Ok, so – a league in a bubble, with fandom not centered on regional ties? This doesn’t sound all that revolutionary so far. But the devil is in the details, and when they say they are throwing out the 20th Century American Sports model, they are not kidding:
At the start of each season, a small number of players would be named as captains. Those captains would draft teams in a live-streamed event, promoted as much as any game, which would mix personality (Who’s picking whom?) with strategy (How are they approaching the intricacies of roster construction?). These teams would then play one another over the course of the next week. But while each game would look and feel familiar, with a winner and a loser, what really mattered would be the individual stats, kept with a unique scoring system, tailored to the sport, that accounted for offensive and defensive performance. These individual numbers would be tracked on a leaderboard, and at the end of each week team captains would draft anew, remaking their rosters to form completely new teams. Finally, at the end of the season, rather than a championship squad, there would be one woman atop the leaderboard. Your fill-in-the-blank-sport champion.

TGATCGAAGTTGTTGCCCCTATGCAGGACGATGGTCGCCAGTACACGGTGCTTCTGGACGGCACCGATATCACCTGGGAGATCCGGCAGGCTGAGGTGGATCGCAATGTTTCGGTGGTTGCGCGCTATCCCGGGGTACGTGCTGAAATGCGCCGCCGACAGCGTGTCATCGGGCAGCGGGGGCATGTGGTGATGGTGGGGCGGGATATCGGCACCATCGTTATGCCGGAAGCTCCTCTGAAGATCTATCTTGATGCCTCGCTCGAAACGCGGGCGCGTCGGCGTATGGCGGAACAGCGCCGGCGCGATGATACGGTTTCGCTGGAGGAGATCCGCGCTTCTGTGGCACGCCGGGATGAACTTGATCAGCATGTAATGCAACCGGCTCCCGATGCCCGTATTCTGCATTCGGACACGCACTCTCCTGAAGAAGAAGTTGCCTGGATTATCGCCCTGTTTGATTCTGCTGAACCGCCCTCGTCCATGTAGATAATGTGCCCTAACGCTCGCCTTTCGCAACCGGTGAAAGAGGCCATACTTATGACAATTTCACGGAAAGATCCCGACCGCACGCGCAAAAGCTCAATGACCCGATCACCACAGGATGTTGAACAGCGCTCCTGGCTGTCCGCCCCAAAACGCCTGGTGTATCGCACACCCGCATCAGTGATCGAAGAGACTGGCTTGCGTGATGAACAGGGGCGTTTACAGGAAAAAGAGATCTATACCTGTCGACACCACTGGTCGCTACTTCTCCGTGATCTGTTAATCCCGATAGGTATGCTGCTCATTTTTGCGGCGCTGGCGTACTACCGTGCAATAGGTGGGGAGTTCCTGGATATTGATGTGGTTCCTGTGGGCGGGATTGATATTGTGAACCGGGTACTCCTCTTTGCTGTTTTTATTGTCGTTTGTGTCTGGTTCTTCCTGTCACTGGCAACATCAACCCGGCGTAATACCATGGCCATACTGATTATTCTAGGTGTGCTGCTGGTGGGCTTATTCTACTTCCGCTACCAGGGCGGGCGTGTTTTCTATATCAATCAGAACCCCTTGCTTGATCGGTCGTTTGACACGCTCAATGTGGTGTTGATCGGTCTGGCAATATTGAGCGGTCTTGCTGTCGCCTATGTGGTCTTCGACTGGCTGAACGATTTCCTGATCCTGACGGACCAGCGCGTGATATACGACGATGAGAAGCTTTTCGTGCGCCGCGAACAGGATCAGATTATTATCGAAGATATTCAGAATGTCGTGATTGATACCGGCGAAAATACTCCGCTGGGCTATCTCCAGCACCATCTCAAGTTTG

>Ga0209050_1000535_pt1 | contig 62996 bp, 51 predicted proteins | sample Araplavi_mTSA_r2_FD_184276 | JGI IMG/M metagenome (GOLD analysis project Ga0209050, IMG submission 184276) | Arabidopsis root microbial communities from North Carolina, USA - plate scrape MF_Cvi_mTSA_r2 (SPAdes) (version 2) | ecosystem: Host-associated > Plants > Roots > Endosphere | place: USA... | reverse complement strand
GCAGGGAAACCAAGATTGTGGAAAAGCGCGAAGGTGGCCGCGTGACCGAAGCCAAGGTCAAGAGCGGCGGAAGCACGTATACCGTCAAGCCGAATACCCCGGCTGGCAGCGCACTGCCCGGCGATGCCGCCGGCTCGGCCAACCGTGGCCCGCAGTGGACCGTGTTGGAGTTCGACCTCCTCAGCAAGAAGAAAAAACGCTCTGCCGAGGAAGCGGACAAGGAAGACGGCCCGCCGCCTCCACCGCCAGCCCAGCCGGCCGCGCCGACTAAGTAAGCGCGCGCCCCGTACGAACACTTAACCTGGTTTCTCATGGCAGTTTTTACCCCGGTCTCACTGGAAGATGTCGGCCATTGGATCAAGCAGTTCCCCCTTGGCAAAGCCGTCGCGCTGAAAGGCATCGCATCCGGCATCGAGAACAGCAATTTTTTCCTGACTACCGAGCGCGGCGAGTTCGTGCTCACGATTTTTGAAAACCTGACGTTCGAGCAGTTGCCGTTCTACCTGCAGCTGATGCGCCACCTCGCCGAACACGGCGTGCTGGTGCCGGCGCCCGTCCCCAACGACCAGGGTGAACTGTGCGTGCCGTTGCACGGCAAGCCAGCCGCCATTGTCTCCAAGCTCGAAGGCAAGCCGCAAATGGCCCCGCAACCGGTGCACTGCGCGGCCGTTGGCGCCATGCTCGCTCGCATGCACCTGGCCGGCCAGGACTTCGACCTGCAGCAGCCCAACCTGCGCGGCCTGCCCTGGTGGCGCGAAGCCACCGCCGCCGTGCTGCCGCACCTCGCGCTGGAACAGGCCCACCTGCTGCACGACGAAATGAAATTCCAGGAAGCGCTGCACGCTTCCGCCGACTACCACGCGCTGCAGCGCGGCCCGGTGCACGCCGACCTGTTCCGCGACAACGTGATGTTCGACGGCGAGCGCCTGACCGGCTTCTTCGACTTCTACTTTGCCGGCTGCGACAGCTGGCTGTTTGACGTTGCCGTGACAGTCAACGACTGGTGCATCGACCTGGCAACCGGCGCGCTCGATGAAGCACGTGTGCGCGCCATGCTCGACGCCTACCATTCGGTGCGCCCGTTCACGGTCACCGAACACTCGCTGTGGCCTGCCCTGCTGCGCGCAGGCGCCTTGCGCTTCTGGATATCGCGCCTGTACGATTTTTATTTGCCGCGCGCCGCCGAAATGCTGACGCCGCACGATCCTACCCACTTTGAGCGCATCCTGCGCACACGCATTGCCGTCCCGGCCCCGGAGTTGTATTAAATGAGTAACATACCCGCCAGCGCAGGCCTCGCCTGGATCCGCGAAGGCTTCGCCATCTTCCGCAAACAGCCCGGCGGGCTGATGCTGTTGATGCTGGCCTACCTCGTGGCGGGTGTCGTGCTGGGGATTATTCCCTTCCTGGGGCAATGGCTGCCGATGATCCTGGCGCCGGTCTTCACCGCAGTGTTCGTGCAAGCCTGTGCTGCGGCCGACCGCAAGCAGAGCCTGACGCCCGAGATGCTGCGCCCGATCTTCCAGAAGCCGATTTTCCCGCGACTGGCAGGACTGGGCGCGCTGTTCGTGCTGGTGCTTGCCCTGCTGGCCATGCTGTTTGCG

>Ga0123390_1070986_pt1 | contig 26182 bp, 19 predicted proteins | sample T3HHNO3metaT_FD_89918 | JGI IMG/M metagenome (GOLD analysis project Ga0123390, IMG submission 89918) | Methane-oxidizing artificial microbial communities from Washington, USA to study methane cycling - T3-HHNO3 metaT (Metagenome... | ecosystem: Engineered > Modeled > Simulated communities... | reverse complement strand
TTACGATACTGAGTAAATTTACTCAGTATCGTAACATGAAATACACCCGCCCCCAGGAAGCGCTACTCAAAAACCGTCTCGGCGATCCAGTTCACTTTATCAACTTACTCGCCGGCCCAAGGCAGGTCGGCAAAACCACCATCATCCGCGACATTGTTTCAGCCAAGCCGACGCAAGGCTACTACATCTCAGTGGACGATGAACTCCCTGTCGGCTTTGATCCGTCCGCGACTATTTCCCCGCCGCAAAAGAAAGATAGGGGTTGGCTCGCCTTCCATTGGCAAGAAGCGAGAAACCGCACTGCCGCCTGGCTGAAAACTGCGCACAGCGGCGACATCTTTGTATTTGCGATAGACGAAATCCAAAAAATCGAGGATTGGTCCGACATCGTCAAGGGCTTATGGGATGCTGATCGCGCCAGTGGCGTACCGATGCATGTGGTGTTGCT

Uh, wow. That is certainly different. But they’re not done:
Every player would earn the same base salary but could activate performance-based bonuses that doubled or even tripled that takeaway. They’d all play in one city (Rosemont, Ill., for softball; Dallas for volleyball…) to cut out the costs of traveling and operating multiple stadiums, and to facilitate the creation of media content around the players, who’d be living and spending time together, getting drafted by their fellow athletes each week. They’d all have ownership stakes in the league. And they’d make decisions together, on the rulebook and on marketing strategy, all the way down the line.